While section 190.02, the article's definitional section, does not define the term “former System Member,” it defines a “System Member” as a member of the Fire or Police Department whose rights are governed by article XVIII (section 190.02, subd. (h)), and defines a retired member as “a person who is a former System Member whose active status as a Department Member had been terminated and who is receiving a pension pursuant to this Article.” (Art. XVIII, § 190.02, subd. (i); emphasis added.) Retired members, therefore, are those “former System Members” who are receiving a pension.4 Section 190.16 expressly permits both “[a]ny System Member” and “[a]ny former System Member” to file applications for either service or disability pension benefits if they believe themselves eligible. (Emphasis added.) Thus, we find that section 190.16 was intended to benefit all former system members, those who have resigned or have been discharged as well as those who have retired. Respondent's construction, which would define “former System Member[s]” so as to exclude retired members, finds no support in any of the article's provisions and, once again, would defeat rather than effectuate the article's primary purpose of providing pension benefits to employees. In conclusion, nothing in article XVIII prohibits appellant from filing an application for change of pension status, provided he does so in a timely manner.
Section 190.16, subdivision (3), requires an application for pension benefits to be filed “within the time prescribed for the filing thereof by any applicable provision of law ․” A one-year limitations period applicable to claims against the City is set forth in charter sections 376 and 376.1.5 The question arises whether appellant's application was filed in a timely manner.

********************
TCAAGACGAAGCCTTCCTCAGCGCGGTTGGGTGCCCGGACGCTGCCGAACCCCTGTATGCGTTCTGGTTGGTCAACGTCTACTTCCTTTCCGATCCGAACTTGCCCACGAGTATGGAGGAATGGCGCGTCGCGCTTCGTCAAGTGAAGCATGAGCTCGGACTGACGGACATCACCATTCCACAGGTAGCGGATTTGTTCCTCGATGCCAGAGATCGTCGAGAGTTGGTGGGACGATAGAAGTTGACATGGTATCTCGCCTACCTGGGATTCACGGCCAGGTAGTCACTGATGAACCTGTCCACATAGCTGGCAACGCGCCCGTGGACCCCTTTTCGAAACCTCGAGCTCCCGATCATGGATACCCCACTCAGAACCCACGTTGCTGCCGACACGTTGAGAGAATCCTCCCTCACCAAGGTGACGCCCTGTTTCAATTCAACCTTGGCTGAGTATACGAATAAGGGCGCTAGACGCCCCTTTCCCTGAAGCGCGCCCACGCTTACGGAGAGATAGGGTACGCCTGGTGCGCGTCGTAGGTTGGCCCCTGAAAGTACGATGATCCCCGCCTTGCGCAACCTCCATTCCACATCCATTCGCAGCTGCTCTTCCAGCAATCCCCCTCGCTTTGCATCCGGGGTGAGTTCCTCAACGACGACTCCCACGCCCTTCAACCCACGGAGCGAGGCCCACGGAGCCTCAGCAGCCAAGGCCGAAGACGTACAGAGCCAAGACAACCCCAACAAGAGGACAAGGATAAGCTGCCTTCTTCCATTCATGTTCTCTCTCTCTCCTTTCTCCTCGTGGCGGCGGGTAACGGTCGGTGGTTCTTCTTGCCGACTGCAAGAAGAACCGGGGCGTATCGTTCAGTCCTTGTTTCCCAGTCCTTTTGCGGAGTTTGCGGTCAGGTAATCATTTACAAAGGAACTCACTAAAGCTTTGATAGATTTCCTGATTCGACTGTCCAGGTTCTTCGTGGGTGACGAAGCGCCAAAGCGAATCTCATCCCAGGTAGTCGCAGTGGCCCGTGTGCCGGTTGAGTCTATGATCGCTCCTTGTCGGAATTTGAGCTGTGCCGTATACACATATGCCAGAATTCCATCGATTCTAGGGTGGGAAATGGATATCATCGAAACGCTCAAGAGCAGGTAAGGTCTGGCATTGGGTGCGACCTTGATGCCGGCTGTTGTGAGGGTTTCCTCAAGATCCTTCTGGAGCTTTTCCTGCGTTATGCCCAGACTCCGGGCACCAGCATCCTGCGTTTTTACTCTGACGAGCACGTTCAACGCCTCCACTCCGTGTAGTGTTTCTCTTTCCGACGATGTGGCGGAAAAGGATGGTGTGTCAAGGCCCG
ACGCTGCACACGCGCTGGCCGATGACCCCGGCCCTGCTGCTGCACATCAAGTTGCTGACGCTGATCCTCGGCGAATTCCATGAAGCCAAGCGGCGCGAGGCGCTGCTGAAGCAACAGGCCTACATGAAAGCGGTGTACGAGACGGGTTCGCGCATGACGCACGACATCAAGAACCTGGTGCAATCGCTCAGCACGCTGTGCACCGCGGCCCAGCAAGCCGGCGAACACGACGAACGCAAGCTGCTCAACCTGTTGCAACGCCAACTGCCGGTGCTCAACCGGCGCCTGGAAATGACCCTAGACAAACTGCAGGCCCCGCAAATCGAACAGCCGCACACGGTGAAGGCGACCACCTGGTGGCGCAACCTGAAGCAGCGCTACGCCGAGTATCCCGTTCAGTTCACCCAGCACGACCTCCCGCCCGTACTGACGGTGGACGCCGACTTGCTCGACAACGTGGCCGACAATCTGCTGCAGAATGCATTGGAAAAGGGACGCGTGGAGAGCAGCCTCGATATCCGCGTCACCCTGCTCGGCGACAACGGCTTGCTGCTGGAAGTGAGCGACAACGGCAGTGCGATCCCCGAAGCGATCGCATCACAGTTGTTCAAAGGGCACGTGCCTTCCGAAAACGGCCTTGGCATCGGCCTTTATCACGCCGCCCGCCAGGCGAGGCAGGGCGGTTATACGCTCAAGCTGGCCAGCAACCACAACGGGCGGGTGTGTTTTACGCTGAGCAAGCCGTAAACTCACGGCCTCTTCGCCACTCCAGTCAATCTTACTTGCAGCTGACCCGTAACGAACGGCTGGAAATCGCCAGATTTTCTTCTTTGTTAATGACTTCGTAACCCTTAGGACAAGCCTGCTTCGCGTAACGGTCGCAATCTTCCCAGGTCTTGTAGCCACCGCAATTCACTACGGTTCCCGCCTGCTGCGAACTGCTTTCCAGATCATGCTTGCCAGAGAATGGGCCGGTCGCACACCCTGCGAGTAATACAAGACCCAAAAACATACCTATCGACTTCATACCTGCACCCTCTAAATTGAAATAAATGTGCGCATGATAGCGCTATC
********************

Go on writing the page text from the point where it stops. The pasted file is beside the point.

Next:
Appellant first contends his claim is not one for damages or money, and hence does not fall within the provisions of sections 376 and 376.1, because he requests a disability pension of no more than 70 percent of his base salary, the same amount he is already receiving as a service pension, and moreover will have his disability pension reduced by the amount of his quite substantial workers' compensation award.6 (Wesley v. Board of Pension Commissioners, supra, 119 Cal.App.3d at pp. 473–474, 174 Cal.Rptr. 75.) This argument is not meritorious. While service pension benefits may never exceed 70 percent of a former member's base salary, disability pension benefits may be increased to up to 90 percent of base salary should the disabling condition worsen. (§ 190.12, subd. (a).) Thus, appellant's application may indeed entail an additional expenditure of public funds. In any case, section 376 by its terms applies not only to claims for damages or money, but also to “all other claims or demands,” and it has long been settled that applications for pension benefits are governed by sections 376 and 376.1. (Skaggs v. City of Los Angeles (1954) 43 Cal.2d 497, 505, 275 P.2d 9.)7